Our Thanksgiving holiday has always started early in the week when Hubby would shop for food supplies, carefully comparing prices to get the best deals. The day before, he would carefully display all of his purchases on the counter so I could "ooooh" and
Our Thanksgiving holiday has always started early in the week when Hubby would shop for food supplies, carefully comparing prices to get the best deals. The day before, he would carefully display all of his purchases on the counter so I could “ooooh” and “aaaah” over them and marvel at his shopping skills. My job was to clean the house, a skill in which I was lacking, but did the best I could. (I would tell him that no one was going to look at the odds and ends under the couch.)
On Thanksgiving morning, he would go to the free breakfast at Dave’s Bar and Grille, and then come home to cook, carefully gauging what time to put the turkey in the oven. With the exception of Francis, who lives in California, our children and their families would come, necessitating adding two, long folding tables and twelve folding chairs against the regular dining room table. A highchair or two would be added to the mix, tablecloths and centerpieces would adorn the tables to make it festive. During the dinner, sitting close together on the rickety chairs always added a jovial tone, elbows touching elbows, as the food was passed around. Thanksgiving would be the only time we would be all together like that, and memories through the years make me smile.
Alas, this Thanksgiving will be different. It is not different because Governor Raimondo told us it will be different, but because we choose to limit our contact during the pandemic that is raging about. It only takes one speck of the virus to pass among us, and I am not taking that chance. There will be many years in the future for full Thanksgiving celebrations, and missing one won’t kill me (although having one might).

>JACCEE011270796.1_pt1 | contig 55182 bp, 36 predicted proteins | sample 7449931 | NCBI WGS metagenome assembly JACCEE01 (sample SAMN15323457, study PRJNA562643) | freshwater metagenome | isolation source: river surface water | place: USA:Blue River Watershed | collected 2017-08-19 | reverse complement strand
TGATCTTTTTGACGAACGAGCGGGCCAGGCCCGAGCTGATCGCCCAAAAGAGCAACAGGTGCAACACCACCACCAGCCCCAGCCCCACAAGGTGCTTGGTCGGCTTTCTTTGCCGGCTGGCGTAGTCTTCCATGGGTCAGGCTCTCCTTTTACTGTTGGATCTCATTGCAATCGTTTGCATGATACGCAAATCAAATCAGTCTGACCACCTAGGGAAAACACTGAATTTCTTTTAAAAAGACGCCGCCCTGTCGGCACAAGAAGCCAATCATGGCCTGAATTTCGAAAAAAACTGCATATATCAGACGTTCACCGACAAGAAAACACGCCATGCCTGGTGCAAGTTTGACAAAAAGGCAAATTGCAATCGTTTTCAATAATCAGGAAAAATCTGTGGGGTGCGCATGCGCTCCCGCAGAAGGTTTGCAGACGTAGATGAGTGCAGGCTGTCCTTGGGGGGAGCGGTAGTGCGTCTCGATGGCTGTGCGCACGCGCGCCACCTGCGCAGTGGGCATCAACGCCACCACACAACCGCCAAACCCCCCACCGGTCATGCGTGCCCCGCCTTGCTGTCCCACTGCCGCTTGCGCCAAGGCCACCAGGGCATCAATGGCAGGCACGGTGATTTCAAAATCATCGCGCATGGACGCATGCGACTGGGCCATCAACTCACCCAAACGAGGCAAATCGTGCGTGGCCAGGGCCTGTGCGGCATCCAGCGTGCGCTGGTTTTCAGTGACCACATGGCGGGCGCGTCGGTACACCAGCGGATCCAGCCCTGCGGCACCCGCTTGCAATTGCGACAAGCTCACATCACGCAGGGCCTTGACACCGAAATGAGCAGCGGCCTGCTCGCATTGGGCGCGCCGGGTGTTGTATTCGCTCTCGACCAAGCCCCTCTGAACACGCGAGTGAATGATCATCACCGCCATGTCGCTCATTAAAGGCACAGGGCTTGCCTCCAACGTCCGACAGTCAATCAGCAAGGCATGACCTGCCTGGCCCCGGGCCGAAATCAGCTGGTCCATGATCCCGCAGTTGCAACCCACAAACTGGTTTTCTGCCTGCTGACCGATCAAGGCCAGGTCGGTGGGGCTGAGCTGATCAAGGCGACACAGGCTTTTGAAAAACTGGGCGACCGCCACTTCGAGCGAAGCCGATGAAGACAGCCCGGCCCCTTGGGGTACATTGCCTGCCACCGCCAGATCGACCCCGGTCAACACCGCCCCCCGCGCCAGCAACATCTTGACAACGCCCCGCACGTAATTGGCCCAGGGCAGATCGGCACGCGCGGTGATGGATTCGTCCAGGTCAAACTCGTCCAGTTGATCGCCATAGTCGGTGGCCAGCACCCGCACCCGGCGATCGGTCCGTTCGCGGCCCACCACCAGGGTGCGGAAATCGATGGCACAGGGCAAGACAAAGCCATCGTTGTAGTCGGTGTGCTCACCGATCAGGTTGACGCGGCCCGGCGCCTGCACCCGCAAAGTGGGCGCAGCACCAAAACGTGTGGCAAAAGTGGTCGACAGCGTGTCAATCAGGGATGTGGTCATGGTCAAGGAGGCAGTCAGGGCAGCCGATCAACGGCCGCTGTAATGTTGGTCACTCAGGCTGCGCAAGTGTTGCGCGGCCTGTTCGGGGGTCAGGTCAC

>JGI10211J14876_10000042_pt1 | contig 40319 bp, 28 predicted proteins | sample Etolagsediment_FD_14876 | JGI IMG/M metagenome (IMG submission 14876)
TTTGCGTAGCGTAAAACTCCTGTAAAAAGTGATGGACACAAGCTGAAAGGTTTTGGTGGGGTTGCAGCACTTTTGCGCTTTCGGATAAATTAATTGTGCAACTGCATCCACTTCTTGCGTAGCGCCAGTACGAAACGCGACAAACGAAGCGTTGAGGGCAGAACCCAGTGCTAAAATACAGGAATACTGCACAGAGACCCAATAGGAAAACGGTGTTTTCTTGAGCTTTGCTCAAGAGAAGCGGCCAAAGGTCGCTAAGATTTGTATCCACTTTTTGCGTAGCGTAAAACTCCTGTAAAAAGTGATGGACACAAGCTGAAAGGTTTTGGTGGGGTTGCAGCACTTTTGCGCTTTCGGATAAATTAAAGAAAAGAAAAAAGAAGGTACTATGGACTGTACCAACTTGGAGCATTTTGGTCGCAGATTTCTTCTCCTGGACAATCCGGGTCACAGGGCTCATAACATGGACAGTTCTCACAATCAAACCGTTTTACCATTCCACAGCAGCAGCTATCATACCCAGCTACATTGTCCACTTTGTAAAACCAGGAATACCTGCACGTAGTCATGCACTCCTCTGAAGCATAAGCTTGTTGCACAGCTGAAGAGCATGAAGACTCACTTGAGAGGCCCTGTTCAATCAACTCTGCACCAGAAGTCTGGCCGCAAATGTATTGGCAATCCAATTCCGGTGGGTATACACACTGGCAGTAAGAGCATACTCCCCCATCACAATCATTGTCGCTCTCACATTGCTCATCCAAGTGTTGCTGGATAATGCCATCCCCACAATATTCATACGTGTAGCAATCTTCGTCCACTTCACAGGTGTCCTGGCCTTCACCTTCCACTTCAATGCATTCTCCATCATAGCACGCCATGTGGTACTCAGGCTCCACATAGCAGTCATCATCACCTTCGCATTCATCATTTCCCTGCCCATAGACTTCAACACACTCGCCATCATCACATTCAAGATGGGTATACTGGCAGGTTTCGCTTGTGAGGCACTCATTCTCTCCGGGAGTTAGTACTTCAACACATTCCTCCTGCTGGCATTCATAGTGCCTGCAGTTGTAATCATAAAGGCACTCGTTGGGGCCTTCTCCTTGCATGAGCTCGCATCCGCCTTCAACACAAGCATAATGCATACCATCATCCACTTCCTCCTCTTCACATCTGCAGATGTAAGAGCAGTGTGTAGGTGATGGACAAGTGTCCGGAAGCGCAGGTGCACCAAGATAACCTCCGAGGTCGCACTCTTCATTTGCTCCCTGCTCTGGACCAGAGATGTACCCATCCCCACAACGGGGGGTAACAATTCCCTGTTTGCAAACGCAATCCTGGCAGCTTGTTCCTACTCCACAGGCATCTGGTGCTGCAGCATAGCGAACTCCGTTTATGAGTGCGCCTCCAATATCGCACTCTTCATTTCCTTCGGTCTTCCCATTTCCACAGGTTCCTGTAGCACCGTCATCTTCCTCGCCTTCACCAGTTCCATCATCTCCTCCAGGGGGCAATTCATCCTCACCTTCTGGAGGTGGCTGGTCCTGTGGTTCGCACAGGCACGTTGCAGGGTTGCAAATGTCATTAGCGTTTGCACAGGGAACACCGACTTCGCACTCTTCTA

It is natural to feel saddened and depressed over this strange turn of events, a situation that has never before affected my life. Instead of focusing on the melancholy, I chose instead to use the holiday to focus on the good things in life for which I am thankful.
Every morning when I get up, the scene outside my picture window enthralls me. The lake is as smooth as glass, with the rising sun mirroring in the water. Often a duck with ducklings can be seen swimming along, the mother quacking quietly to keep her brood in line. If I stand still and look closely, the heads of turtles can be seen poking above the water, gathering air before they slink back down under the water. Fish jump up in an arc, like a mini dolphin show at Sea World. A feeling of peace overcomes me. What a beautiful world we live in!
On the recent cold days, my car rewards me with warmed seats. What a pleasure it is to brave the cold from my front door to the car, only to slink down into the drivers seat and be warmed. My hands may be freezing, but my bottom is happy.
Wasn’t that recent snowstorm amazing? My daughter Marie’s new family frolicked joyfully outside, putting their heads back and letting the snowflakes fall into their mouths like little children. Coming from Louisiana, they had never before seen snow, and their joy reached my heart through osmosis.
I am so lucky to have a job, especially one that is so fulfilling and positive. Hubby is also working, ensuring that our family does not have the financial difficulties of many others in the community. For this, I am especially grateful.
What better delight is there than to have a pet? The dog runs to greet me whenever I walk in the door, and wags her tail excitedly when scratched on her back. It is so rewarding to see her blissful face for doing something so simple.
While I may be heartbroken about the lack of family for Thanksgiving this year, there are many small things that warm my heart. During this devastating virus, it is appreciated that the small things can still bring happiness and joy.